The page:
LITHUANIAN, LIVING IN IRELAND FOR THE LAST THREE YEARS What kind of music do you listen to? Indie-rock like Kings of Leon and The Killers. All that kind of stuff. If aliens landed on earth and decided to analyse the history of rock music since its birth in the 1950s, there would be quite a few things that would baffle them. The first might be: how the hell did anyone ever think that Ocean Colour Scene and Whitesnake were any good? Coming in a close second would have to be, how did it take Axl Rose/Guns N Roses the best part of two decades to follow-up the Use Your Illusion albums? November 2008 was a momentous month for GNR fans because it finally saw the release of the long, long, long overdue ‘Chinese Democracy’ single and album of the same name. As I write this, I’ve heard the single (which isn’t bad) plenty of times, but am still awaiting the album. To say that there’s a great deal of expectation about Chinese Democracy is a huge understatement. Depending on how you view it, GNR are in a lose/lose or win/win situation. This album is going to have to solve world poverty (and the greenhouse effect) if it’s going be able to justify the extensive amount of time that it’s taken to complete. I’ve often referred to myself as having a rhythm deficiency when it comes to music: I sing out of key, and I’m a lousy dancer. But even I could have put together an album and released it in a shorter period than this. Admittedly, it would have been crap, but at least I would have had something to show for it! In 2008, Guns N Roses is Axl Rose minus Slash, Duff McKagan, Matt Sorum, and any of the other members that were in the band in

their late ’80s/early ’90s heyday. There have been rumours that the original line-up with the aforementioned McKagan and Slash (with Izzy Stradlin and Steven Adler) are to reform, but this is unlikely. You can seen how these rumours start: Scott Weiland leaves Velvet Revolver, and somehow people think that Velvet Revolver’s former Roses are coming home. But why would Axl Rose and his current GNR cohorts release an album that none of his former bandmates had anything to do with if there was any chance of them regrouping? If that doesn’t quash that story, maybe this will. When I interviewed Slash a few years ago, and asked him whether a Guns N Roses reunion was out of the question, his reply was clear: “Oh yeah! You’ve got to understand, there’s a lot of resentment that built up between Izzy and Axl, myself and Axl, and Duff and Axl, so when we parted, I don’t think any of us had any intention of ever going back. I haven’t spoken to Axl in eight years, and I’m not looking forward to the day I have to, so the concept of having a reunion isn’t at the forefront of my mind!” Getting back to the facts, Guns N Roses, if only in name, are back, and I’m glad. Are they the centre of my musical universe like they were many years ago? Not even close! My main curiosity is wondering how many versions of the album were recorded before this definitive one was decided on?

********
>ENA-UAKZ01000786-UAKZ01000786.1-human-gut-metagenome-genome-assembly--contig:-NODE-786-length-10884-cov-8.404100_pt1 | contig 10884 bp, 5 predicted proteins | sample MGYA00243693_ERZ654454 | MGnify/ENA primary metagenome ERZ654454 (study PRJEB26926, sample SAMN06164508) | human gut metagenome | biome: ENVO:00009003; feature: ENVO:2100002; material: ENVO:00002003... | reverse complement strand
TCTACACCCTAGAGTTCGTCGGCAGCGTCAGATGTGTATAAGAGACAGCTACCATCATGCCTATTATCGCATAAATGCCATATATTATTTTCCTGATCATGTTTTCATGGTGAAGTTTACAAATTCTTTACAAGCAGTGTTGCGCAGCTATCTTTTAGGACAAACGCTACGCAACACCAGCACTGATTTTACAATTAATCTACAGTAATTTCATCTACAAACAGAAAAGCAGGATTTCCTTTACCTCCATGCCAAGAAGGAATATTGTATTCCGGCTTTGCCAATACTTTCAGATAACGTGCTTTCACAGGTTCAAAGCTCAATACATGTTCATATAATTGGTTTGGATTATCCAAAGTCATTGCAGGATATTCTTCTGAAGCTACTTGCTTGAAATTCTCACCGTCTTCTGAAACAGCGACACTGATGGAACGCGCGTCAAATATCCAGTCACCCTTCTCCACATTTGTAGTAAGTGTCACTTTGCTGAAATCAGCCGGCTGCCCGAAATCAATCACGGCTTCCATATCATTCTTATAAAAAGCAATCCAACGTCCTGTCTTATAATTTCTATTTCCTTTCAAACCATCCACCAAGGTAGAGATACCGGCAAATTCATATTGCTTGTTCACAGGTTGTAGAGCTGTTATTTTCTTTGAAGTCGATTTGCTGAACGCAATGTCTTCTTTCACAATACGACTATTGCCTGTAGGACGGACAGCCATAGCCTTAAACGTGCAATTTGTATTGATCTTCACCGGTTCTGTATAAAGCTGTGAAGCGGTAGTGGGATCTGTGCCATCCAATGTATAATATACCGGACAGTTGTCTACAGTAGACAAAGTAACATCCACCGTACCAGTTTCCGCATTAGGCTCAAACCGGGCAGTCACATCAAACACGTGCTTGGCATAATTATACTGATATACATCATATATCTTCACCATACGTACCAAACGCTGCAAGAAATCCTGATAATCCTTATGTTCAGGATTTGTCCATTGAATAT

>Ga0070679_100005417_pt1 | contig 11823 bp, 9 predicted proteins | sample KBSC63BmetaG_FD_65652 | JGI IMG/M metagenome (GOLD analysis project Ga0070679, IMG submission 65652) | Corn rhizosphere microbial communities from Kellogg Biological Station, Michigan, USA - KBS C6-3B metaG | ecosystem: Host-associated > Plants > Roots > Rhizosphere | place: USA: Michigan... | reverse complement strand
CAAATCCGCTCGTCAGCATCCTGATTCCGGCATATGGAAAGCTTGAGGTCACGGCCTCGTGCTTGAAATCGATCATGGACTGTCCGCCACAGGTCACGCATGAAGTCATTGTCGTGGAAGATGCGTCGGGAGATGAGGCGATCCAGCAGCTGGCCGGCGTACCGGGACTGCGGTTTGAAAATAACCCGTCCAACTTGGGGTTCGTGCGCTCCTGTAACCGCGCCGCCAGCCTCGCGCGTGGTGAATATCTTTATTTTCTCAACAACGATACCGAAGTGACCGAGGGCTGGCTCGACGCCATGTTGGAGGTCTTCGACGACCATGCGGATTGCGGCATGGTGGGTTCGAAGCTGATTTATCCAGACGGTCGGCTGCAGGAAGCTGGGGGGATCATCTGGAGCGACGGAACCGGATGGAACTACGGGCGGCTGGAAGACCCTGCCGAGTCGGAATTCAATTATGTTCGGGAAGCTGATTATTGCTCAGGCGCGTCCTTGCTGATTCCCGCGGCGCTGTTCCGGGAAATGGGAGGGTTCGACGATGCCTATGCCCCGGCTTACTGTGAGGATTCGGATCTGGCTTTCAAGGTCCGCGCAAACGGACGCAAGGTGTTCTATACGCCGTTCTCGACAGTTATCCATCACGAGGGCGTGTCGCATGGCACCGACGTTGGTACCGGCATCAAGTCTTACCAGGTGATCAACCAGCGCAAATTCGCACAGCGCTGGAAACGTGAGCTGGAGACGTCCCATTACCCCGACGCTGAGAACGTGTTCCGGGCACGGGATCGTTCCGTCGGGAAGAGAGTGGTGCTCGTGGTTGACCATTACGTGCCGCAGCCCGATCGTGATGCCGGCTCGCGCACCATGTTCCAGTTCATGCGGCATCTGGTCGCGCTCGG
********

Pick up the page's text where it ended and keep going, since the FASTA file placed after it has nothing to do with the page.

What are you listening to right now? At the moment, it’s Keane’s new album. How is it? It’s very good. Have you been to any good gigs lately? I went to TV On The Radio in Tripod. It was really good. What are your favourite music websites? I usually check and bands on Myspace. Who are your favourite artists? I would say Kings of Leon and Bloc Party. What about Irish bands? The music is cool. It suits my taste at the moment. My favourite is Ham Sandwich. I don’t know that many apart from the few I’ve heard in Whelan’s. Anything you’d like to say to your fans? Keep listening?

Tune into Dan Hegarty’s Alternative To Sleep on RTE 2fm, weeknights from midnight to 2am.